her do that. Look at her there trying to ask questions about Bachmann.

That`s next. That`s next in the "Sideshow," right where she belongs.

We will be right back.


MATTHEWS: Back to HARDBALL. Now to the "Sideshow."

Last night, I attended the White House Patrick`s Day reception and
President Obama took note of the Irish roots of his own administration.


McDonough. My national security adviser is a Donilon. Our new CIA
director is a Brennan.

And Joe Biden has very kindly agreed to stay on as Irishman in chief.

Joe couldn`t be here tonight because he`s on his way back from the
installation of Pope Francis in Rome. For those of you who know Joe,
literally, the only thing that could keep him away from St. Patrick`s Day
at the White House is the installation of a new pope.



MATTHEWS: Well, it was a nice night.

And, by the way, Jimmy Fallon spotted Biden in a photo at the installation
mass in what might be the easiest game of "Where`s Waldo?" ever.


Biden actually attended Pope Francis` first mass. Have you seen this


FALLON: This is unbelievable. This is a picture of him in the crowd. See
if you can find Biden. See if you can find --


FALLON: Are you kidding me? This is a real photo. Focus up.



MATTHEWS: Next, Michele Bachmann earns recognition from "The Washington
Post" for a factually challenged statement she made at CPAC last week.

Here`s the part that earned her four Pinocchios from The Post`s fact-


REP. MICHELE BACHMANN (R), MINNESOTA: There is a problem. A new book is
out talking about the perks and the excess of the $1.4 billion-a-year
presidency that we`re paying for.

And this is a lifestyle that is one of excess. Now we find out that there
are five chefs on Air Force One. We are also the ones who are paying for
someone to walk the president`s dog, paying for someone to walk the
president`s dog.


MATTHEWS: Well, "The Washington Post" points out that the $1.4 billion
figure covers security expenses required to protect the president, any
president we had right now, in addition to other staffing. There was no
influx of excessive staffing when President Obama came to the White House.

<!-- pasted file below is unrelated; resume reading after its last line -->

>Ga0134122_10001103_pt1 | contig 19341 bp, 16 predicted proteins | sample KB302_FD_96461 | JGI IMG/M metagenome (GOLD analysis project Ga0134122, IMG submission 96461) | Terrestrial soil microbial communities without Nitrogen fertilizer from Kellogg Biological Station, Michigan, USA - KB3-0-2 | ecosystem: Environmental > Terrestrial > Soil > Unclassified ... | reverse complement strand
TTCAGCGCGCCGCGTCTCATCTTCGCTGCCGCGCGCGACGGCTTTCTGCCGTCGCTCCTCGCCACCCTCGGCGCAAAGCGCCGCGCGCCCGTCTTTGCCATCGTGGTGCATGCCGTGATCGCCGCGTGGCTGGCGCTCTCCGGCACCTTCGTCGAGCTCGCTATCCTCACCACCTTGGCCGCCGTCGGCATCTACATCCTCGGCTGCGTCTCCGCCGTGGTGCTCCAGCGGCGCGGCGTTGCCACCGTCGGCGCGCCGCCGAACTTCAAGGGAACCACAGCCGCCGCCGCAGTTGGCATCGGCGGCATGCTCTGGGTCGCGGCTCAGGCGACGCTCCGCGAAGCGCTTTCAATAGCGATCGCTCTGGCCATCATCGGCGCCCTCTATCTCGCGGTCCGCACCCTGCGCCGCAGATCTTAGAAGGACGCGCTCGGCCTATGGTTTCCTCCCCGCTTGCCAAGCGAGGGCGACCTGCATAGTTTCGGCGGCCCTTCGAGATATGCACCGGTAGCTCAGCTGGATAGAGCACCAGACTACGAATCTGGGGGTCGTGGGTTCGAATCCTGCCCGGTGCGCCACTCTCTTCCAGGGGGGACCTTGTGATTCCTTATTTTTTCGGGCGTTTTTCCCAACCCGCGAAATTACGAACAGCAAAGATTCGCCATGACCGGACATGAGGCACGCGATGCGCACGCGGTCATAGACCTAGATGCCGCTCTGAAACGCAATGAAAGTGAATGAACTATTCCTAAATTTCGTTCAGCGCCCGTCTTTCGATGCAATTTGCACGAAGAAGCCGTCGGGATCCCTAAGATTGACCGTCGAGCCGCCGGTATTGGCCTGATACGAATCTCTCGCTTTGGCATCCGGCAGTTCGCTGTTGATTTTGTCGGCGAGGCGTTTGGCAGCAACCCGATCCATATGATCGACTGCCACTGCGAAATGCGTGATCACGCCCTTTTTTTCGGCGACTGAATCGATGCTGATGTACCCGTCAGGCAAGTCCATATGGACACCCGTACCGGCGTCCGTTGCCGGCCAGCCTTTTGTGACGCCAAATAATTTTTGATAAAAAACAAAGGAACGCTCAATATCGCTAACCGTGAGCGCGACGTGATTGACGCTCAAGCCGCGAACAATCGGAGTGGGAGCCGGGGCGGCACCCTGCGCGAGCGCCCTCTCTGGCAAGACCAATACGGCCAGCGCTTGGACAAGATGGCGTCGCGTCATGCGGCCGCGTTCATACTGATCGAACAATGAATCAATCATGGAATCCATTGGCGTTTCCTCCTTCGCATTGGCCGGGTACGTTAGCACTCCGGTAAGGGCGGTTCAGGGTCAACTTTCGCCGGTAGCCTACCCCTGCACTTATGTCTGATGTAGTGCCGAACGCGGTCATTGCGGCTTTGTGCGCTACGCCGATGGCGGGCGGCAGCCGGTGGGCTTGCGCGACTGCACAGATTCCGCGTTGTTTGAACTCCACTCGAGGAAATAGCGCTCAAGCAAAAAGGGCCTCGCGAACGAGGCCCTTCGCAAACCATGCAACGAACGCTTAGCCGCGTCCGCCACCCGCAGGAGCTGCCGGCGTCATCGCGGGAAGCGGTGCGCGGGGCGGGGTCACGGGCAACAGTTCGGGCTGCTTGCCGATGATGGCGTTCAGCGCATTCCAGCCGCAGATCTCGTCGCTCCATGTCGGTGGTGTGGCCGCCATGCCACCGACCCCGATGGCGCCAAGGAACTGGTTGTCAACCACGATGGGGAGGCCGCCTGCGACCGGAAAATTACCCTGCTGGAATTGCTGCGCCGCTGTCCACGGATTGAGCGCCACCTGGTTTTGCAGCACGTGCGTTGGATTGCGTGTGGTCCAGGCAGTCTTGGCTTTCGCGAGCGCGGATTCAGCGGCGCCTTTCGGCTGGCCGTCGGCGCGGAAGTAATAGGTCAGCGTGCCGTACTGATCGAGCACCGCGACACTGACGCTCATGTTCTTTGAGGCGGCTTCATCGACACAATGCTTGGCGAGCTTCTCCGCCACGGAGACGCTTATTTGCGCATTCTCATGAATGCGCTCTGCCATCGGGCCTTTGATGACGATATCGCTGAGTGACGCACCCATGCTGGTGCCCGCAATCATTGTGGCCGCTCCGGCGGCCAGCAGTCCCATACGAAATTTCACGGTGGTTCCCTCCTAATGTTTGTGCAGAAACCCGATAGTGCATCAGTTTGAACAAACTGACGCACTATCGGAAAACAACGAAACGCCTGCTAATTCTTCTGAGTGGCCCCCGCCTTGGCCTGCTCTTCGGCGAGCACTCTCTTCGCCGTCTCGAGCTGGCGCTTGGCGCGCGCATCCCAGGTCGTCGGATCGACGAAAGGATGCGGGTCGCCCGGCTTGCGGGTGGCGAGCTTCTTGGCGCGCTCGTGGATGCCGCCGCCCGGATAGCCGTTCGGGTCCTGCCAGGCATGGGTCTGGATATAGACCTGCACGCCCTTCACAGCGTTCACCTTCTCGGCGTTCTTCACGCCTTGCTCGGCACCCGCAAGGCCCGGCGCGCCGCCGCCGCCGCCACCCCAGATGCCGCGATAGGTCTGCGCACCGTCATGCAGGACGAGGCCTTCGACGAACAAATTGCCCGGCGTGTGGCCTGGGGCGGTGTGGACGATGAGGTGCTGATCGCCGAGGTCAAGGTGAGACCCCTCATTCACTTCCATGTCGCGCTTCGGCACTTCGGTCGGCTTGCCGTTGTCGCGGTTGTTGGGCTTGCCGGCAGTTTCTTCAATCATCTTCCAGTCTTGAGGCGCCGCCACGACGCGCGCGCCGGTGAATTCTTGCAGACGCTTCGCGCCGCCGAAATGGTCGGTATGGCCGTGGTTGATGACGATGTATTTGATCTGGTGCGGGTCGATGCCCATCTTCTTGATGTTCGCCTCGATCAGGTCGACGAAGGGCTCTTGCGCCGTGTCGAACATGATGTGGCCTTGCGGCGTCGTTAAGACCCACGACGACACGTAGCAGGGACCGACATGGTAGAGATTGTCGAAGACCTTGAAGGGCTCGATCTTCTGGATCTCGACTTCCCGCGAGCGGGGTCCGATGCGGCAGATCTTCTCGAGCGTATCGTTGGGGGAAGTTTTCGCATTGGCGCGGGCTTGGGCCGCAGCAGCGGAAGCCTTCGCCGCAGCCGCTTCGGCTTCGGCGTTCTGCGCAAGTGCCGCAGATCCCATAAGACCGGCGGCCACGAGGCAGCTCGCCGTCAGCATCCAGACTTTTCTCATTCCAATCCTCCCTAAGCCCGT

And the dog walker she mentions is in reality the White House

CNN`s Dana Bash attempted to follow up with Bachmann about what he had
said. The result? Both women out of breath and a dramatic shift in topic.


about is the fact that you said that he had -- you talked about the
excesses that he`s engaged in, the fact that he has a dog walker, which is
not true.

BACHMANN: The big point of my speech was about Benghazi. This was an
absolute disaster.


BASH: But you also made specific accusations about the president spending
money that other presidents also --


BACHMANN: Dana, the real issue is there are four Americans that are dead.
The secretary of state wasn`t in conversation with the secretary of defense
or with the chair of the Joint Chiefs of Staff.

BASH: I think that`s an important point. But if you want to focus on
that, then why --


BACHMANN: That`s it, Dana. That`s what`s important.


BACHMANN: You want to talk about dog handlers, and there`s four Americans

BASH: But, Congresswoman, but you`re the one who brought it up.



MATTHEWS: Of course, this isn`t the first time Michele Bachmann has
commented on lavish spending by President Obama. In 2010, she said the
president`s trip to India, remember that, would cost taxpayers $200 million
a day. Well, it turns out the massively inflated figure Obama used -- or,
rather, that Michele did originated with an anonymous source in Mumbai and
was totally discredited.

Next, when you hear that members of the Westboro Baptist Church are
planning to show up at a event, chances are they are not going to be
welcome guests. The group is united in the belief that God, God, hates
gays. And they go around to events like military funerals attempting to
spread their message.

Anyway, when the house across the street from the church, their church in
Topeka, Kansas, went up for sale last year, one person saw an opportunity
and bought the place. Take a look at the new paint job. And there you
have it. The individual who bought the home across from Westboro Baptist
Church is part of a gay advocacy group called Planting Peace. And their
newest headquarters is a statement, isn`t it, of gay pride. They have got
to look at that across the street now.

Up next, how big a problem is racism in the Tea Party? Well, we talk to
the filmmaker behind a new documentary called "Black Tea" about why some
African-Americans joined the Tea Party. This is going to be a hot debate
coming up here.

You`re watching HARDBALL, the place for politics.


"Market Wrap."

The Dow gains about 56 points, erasing most of last week`s losses. The S&P
adds 10 and the NASDAQ rises 25 points. Stocks rallied after the Fed kept
interest rates unchanged, near zero, and said it plans to continue buying
$85 billion in debt until unemployment falls to 6.5 percent.

Now for the closing bell. Software giant Oracle reported revenue and
earnings that fell short of estimates -- shares are trading lower after

That`s it from CNBC, first in business worldwide -- now back to HARDBALL.

MATTHEWS: Welcome back to HARDBALL.

One of the more unsettling takeaways from this week`s -- or last week`s
CPAC conference was a video from a breakout session called "Trump the Race